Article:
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Local Paper's Sale, Layoffs Mean Less Local Journalism


Facebook’s Mark Zuckerberg had his marathon chat with members of Congress. And there was a firestorm over local TV stations owned by Sinclair Media all reading the same script about “fake news.”

But lost in all that media news is a significant shift in the local media landscape in Tampa Bay.

In the past week, Tampa’s free alternative weekly, Creative Loafing, was sold to a Cleveland company and much of its local staff was let go. The same day, *tbt, the free daily newspaper owned by the Tampa Bay Times announced it was reducing publication from five days a week to one. And the Times newspaper also started its own round of layoffs.

“All of this adds up to fewer journalists telling fewer stories about the local Tampa Bay region to the local Tampa Bay region,” said Kelly McBride, vice president at the Poynter Institute for Media Studies, which owns the Tampa Bay Times.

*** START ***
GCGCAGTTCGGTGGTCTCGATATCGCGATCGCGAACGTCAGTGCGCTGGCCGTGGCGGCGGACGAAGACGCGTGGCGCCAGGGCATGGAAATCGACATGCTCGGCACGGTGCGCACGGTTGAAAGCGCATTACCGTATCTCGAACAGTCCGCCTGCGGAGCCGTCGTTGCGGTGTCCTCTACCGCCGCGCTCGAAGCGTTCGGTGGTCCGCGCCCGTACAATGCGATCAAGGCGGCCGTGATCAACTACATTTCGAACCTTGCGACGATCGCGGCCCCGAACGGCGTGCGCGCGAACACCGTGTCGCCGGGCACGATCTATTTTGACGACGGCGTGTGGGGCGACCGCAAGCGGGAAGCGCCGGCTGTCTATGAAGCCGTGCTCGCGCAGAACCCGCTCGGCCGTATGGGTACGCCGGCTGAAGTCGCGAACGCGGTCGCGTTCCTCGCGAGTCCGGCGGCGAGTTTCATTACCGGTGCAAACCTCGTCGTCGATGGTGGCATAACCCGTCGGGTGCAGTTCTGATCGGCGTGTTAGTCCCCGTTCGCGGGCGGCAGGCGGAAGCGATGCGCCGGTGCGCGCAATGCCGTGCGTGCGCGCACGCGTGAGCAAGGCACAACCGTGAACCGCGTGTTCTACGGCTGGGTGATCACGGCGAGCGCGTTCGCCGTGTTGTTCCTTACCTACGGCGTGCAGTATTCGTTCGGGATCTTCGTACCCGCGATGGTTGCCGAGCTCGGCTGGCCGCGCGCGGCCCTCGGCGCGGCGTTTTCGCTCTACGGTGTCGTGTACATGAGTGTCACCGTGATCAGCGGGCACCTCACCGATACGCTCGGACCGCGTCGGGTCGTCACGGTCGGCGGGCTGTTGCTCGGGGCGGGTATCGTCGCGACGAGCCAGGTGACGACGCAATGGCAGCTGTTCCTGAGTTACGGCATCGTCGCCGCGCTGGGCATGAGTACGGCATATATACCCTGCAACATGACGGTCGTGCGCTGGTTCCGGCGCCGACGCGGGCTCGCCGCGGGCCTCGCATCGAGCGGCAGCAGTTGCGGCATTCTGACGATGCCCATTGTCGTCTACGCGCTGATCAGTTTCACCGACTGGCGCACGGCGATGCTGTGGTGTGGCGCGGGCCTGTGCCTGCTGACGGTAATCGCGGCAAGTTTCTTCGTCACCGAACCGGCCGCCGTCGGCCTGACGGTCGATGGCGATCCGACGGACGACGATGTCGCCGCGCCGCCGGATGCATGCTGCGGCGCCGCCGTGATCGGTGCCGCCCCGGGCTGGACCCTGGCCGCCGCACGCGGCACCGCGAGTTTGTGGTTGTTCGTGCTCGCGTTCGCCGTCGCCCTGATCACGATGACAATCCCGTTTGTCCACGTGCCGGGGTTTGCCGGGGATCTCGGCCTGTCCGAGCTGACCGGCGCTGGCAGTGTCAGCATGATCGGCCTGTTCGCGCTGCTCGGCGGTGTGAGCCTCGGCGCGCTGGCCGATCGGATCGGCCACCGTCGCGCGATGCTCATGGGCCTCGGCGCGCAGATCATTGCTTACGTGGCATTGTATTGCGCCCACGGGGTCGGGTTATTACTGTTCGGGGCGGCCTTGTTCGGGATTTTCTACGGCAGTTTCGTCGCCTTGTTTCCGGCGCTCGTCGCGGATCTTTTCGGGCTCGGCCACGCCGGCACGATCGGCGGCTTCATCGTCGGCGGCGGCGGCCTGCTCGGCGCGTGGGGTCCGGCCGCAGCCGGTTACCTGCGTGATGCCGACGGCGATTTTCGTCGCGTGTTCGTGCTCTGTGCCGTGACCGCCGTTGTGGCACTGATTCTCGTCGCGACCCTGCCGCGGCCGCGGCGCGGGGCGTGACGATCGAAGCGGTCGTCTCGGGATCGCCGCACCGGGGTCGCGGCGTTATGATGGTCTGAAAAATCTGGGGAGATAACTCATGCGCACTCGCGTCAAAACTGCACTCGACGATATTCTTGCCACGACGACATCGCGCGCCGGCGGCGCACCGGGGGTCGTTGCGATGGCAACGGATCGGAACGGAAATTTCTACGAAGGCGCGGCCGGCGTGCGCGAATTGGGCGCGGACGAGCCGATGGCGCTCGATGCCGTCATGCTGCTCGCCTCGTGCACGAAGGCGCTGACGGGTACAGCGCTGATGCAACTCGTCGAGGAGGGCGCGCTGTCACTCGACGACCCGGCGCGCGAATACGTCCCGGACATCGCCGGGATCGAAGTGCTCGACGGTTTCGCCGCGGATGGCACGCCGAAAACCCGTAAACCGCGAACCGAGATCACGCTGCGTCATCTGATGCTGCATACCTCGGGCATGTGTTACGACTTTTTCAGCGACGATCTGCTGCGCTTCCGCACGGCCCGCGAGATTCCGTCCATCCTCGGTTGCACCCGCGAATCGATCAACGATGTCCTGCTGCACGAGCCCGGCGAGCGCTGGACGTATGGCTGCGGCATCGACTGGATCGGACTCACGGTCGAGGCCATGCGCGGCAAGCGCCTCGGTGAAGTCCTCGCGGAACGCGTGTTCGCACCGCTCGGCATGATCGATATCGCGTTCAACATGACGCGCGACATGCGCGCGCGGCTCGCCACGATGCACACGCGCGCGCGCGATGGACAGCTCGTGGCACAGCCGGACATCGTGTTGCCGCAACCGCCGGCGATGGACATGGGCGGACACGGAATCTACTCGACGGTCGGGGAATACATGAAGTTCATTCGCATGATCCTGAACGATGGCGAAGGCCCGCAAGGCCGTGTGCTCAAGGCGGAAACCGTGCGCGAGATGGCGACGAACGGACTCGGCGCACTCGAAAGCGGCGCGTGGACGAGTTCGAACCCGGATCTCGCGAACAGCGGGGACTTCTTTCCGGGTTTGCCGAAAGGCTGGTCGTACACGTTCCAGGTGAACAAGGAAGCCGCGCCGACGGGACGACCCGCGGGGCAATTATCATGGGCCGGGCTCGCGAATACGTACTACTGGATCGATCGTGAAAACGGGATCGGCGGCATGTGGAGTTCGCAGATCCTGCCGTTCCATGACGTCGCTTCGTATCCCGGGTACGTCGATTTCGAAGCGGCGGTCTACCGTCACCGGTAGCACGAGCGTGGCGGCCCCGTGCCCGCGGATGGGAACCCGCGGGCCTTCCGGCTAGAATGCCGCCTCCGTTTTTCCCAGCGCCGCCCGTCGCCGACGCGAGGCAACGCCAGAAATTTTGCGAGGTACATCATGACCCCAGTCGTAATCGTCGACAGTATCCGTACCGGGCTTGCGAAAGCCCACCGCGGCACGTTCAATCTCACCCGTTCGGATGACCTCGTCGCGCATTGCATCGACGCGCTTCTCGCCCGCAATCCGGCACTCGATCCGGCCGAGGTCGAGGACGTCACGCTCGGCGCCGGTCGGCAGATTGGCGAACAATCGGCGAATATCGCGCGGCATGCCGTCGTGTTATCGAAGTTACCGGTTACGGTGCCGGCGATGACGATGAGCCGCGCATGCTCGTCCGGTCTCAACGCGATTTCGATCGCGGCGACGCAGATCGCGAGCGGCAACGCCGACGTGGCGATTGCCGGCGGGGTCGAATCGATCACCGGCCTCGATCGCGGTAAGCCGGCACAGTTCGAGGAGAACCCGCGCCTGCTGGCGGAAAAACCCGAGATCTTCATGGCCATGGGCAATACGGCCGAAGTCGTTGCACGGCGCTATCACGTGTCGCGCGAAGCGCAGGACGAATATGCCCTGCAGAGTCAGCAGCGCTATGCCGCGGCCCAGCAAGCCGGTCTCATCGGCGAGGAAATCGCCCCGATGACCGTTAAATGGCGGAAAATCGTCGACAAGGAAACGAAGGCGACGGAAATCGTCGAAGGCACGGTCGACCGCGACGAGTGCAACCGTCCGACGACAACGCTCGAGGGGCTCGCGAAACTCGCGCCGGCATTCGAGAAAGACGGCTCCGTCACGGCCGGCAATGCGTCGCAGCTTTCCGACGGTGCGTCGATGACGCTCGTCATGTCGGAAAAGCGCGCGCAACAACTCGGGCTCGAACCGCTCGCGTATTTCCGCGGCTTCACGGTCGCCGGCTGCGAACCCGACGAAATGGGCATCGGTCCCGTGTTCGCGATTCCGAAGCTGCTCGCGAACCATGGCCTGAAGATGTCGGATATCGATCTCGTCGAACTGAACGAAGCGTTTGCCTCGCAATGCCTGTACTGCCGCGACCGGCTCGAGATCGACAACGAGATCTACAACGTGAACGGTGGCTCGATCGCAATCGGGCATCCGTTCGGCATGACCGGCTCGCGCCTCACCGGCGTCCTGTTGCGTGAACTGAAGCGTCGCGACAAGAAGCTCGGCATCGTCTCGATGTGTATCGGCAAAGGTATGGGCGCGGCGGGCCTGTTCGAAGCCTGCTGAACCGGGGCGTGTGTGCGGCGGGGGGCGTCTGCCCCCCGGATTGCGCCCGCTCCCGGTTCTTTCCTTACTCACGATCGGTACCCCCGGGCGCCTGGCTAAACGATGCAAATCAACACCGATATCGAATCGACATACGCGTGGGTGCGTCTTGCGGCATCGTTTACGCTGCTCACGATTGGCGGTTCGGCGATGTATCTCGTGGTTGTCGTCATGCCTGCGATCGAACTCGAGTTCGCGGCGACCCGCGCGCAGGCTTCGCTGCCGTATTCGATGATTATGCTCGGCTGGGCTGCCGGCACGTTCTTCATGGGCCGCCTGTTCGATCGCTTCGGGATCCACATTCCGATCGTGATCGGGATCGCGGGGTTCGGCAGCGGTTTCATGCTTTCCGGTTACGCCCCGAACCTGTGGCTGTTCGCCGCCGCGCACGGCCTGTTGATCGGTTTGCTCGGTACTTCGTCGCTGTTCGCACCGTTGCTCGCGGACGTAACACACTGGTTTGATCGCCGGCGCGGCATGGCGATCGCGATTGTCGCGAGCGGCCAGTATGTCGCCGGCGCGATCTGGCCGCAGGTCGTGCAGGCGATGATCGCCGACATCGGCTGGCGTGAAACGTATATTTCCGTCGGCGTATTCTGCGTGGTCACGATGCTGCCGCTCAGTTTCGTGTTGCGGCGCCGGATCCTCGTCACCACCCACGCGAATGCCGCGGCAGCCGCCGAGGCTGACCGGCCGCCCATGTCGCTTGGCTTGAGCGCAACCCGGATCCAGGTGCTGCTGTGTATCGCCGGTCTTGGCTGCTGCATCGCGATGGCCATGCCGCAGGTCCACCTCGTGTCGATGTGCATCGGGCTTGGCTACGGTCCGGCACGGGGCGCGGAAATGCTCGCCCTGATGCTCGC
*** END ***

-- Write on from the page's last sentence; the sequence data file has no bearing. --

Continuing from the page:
There are a lot of reasons why these local publications are continuing to see hard times.

“The local print media never really recovered from the recession of 2008. Right now, all the advertising dollars go to Facebook and Google,” McBride said. “And that was the money that used to pay your local journalists. So behind the rise in these latest changes is the rise in cost of newsprint, by about 30 percent. And that’s because of tariffs that were imposed by the federal government.”

The losses are about more than money, McBride said. Local news organizations are part of an ecosystem.

“So many local businesses depend on these publications for coverage. It might be restaurants or theaters or clubs that are trying to get entertainment info out into the world,” she said. “So even if you don’t consume these publications on a regular basis, you may notice that it is a lot harder to find information about certain events just because there are fewer people dedicated to this kind of coverage.”

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